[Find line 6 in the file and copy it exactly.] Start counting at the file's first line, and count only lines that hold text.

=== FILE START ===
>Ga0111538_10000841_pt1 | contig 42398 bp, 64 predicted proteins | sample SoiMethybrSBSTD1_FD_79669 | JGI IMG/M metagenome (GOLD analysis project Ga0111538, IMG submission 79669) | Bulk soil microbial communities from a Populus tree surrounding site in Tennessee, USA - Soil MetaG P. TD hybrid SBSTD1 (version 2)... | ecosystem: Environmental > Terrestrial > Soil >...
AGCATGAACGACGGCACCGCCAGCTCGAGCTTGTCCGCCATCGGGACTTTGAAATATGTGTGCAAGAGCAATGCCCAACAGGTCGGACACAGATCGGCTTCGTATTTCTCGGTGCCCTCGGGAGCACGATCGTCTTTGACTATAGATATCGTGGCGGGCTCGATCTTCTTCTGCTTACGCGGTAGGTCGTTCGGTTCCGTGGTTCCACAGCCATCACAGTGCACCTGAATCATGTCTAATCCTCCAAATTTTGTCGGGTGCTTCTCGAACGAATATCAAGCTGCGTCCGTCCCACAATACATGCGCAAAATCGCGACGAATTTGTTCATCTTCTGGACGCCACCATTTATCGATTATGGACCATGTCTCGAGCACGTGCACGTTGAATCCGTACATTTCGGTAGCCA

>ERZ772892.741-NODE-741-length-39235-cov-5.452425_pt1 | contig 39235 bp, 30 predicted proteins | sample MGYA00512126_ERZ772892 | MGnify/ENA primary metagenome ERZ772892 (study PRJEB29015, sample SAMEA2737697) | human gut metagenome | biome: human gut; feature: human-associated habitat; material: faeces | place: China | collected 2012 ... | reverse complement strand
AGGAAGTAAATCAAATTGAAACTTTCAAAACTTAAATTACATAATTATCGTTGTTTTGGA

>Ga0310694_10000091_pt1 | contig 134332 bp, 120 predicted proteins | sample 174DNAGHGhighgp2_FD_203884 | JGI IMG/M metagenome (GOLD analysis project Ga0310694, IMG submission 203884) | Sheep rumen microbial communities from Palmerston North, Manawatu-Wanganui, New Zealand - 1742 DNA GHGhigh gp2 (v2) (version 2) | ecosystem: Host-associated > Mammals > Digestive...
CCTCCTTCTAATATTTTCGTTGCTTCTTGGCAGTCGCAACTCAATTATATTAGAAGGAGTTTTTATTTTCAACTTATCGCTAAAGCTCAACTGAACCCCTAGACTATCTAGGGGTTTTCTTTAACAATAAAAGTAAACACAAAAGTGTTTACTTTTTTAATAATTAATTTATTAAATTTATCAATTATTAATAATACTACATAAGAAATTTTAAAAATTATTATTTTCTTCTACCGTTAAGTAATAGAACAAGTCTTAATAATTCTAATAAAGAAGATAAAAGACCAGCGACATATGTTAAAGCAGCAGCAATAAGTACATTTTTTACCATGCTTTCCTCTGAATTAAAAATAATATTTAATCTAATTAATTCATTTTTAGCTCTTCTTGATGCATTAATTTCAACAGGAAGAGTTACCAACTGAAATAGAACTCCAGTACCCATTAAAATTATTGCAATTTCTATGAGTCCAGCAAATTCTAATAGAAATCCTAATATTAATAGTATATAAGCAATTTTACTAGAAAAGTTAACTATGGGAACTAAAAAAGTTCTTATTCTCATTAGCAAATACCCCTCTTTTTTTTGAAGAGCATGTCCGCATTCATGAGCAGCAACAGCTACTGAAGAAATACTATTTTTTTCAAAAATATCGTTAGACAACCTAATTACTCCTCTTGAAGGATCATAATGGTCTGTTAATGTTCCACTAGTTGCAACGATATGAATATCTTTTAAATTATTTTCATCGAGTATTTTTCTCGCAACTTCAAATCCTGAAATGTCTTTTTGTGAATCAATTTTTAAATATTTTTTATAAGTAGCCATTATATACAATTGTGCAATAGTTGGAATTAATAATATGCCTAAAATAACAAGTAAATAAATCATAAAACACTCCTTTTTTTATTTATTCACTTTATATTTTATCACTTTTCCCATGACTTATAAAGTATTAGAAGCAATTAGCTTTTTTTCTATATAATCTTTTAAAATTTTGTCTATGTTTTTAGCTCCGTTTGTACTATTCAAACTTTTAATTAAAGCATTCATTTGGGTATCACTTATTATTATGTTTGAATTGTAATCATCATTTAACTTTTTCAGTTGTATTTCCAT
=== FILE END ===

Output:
CCTCCTTCTAATATTTTCGTTGCTTCTTGGCAGTCGCAACTCAATTATATTAGAAGGAGTTTTTATTTTCAACTTATCGCTAAAGCTCAACTGAACCCCTAGACTATCTAGGGGTTTTCTTTAACAATAAAAGTAAACACAAAAGTGTTTACTTTTTTAATAATTAATTTATTAAATTTATCAATTATTAATAATACTACATAAGAAATTTTAAAAATTATTATTTTCTTCTACCGTTAAGTAATAGAACAAGTCTTAATAATTCTAATAAAGAAGATAAAAGACCAGCGACATATGTTAAAGCAGCAGCAATAAGTACATTTTTTACCATGCTTTCCTCTGAATTAAAAATAATATTTAATCTAATTAATTCATTTTTAGCTCTTCTTGATGCATTAATTTCAACAGGAAGAGTTACCAACTGAAATAGAACTCCAGTACCCATTAAAATTATTGCAATTTCTATGAGTCCAGCAAATTCTAATAGAAATCCTAATATTAATAGTATATAAGCAATTTTACTAGAAAAGTTAACTATGGGAACTAAAAAAGTTCTTATTCTCATTAGCAAATACCCCTCTTTTTTTTGAAGAGCATGTCCGCATTCATGAGCAGCAACAGCTACTGAAGAAATACTATTTTTTTCAAAAATATCGTTAGACAACCTAATTACTCCTCTTGAAGGATCATAATGGTCTGTTAATGTTCCACTAGTTGCAACGATATGAATATCTTTTAAATTATTTTCATCGAGTATTTTTCTCGCAACTTCAAATCCTGAAATGTCTTTTTGTGAATCAATTTTTAAATATTTTTTATAAGTAGCCATTATATACAATTGTGCAATAGTTGGAATTAATAATATGCCTAAAATAACAAGTAAATAAATCATAAAACACTCCTTTTTTTATTTATTCACTTTATATTTTATCACTTTTCCCATGACTTATAAAGTATTAGAAGCAATTAGCTTTTTTTCTATATAATCTTTTAAAATTTTGTCTATGTTTTTAGCTCCGTTTGTACTATTCAAACTTTTAATTAAAGCATTCATTTGGGTATCACTTATTATTATGTTTGAATTGTAATCATCATTTAACTTTTTCAGTTGTATTTCCAT